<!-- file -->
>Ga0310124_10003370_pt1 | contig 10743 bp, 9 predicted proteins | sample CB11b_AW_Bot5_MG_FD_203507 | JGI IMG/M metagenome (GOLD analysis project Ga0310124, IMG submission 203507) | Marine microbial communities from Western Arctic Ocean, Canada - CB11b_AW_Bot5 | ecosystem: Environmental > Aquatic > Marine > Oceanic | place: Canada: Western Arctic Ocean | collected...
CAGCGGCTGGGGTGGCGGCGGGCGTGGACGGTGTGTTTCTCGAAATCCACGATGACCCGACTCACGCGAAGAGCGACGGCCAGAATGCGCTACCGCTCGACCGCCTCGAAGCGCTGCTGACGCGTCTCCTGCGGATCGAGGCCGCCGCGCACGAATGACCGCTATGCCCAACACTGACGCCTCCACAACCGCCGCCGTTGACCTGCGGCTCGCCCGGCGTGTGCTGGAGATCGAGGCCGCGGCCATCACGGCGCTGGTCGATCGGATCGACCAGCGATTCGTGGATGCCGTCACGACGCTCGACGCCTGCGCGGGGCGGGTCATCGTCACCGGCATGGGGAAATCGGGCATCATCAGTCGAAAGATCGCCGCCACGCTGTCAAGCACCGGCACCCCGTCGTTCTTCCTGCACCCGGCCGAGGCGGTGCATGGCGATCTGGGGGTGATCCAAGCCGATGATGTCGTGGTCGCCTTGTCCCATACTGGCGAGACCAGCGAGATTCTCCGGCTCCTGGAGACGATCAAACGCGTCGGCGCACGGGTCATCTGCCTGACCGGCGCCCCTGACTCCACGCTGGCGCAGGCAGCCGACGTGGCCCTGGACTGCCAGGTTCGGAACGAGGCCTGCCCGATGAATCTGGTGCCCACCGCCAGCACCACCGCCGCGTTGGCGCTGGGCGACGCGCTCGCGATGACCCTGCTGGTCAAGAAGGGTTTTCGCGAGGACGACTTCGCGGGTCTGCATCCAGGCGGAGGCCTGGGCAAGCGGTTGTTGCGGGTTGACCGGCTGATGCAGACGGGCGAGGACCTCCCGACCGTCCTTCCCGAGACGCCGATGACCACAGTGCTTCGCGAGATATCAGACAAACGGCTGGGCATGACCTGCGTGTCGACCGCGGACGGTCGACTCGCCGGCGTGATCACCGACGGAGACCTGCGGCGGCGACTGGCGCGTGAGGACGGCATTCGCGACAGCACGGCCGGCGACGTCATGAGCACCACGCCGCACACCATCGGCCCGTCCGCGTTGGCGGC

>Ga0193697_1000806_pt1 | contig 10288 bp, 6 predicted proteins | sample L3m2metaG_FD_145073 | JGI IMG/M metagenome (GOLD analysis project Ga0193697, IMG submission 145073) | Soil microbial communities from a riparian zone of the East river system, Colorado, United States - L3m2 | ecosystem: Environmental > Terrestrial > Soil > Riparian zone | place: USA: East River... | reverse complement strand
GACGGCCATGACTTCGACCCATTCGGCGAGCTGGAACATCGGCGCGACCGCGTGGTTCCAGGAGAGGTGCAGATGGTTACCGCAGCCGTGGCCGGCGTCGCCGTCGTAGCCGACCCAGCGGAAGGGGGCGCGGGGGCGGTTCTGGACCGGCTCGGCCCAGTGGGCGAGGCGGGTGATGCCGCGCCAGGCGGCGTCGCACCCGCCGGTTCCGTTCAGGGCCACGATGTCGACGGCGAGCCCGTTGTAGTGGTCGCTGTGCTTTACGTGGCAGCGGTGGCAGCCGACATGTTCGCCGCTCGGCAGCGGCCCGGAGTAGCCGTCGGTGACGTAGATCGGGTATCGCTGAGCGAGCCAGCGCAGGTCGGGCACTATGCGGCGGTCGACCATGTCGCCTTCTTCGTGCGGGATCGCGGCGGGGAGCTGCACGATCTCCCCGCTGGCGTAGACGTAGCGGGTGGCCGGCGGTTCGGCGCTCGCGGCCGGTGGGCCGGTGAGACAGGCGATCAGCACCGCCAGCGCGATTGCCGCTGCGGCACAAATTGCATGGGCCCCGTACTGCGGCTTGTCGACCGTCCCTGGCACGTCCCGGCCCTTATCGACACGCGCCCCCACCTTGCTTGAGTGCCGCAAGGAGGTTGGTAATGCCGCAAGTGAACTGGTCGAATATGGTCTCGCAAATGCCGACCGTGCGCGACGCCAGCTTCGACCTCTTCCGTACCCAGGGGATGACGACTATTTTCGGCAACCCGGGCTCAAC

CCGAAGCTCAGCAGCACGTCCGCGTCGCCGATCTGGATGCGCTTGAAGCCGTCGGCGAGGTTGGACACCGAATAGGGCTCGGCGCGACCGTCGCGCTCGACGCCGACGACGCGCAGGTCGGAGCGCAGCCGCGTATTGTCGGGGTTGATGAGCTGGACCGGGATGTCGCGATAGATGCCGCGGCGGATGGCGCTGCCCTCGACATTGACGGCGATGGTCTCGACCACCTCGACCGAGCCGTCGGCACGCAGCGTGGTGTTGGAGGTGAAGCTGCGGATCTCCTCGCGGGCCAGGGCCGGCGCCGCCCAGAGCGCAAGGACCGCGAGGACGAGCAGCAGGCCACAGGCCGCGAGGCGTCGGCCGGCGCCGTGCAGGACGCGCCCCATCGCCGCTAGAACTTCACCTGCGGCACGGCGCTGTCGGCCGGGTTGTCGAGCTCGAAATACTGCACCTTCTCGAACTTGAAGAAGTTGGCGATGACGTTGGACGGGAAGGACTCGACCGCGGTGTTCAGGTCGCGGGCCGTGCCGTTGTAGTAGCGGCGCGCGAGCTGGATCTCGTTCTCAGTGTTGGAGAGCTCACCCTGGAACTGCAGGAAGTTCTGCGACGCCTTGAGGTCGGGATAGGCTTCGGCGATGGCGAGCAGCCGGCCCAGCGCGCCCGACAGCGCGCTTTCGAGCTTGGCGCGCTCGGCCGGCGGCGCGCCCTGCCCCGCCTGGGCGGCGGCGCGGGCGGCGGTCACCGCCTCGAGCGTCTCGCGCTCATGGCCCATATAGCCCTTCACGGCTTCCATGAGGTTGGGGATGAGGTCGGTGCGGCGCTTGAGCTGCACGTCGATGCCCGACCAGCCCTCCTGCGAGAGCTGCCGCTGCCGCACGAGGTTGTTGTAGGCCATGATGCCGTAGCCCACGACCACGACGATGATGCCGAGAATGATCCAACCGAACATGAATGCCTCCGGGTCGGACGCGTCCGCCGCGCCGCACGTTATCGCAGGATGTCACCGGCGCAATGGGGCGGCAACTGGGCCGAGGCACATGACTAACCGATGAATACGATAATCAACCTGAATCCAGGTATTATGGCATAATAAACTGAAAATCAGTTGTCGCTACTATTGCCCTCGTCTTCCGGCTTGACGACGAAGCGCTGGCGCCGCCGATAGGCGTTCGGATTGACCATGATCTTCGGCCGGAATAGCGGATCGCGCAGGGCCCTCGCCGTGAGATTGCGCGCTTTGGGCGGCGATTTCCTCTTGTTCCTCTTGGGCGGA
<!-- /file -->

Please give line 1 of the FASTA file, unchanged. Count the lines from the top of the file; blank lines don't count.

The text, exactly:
>Ga0310124_10003370_pt1 | contig 10743 bp, 9 predicted proteins | sample CB11b_AW_Bot5_MG_FD_203507 | JGI IMG/M metagenome (GOLD analysis project Ga0310124, IMG submission 203507) | Marine microbial communities from Western Arctic Ocean, Canada - CB11b_AW_Bot5 | ecosystem: Environmental > Aquatic > Marine > Oceanic | place: Canada: Western Arctic Ocean | collected...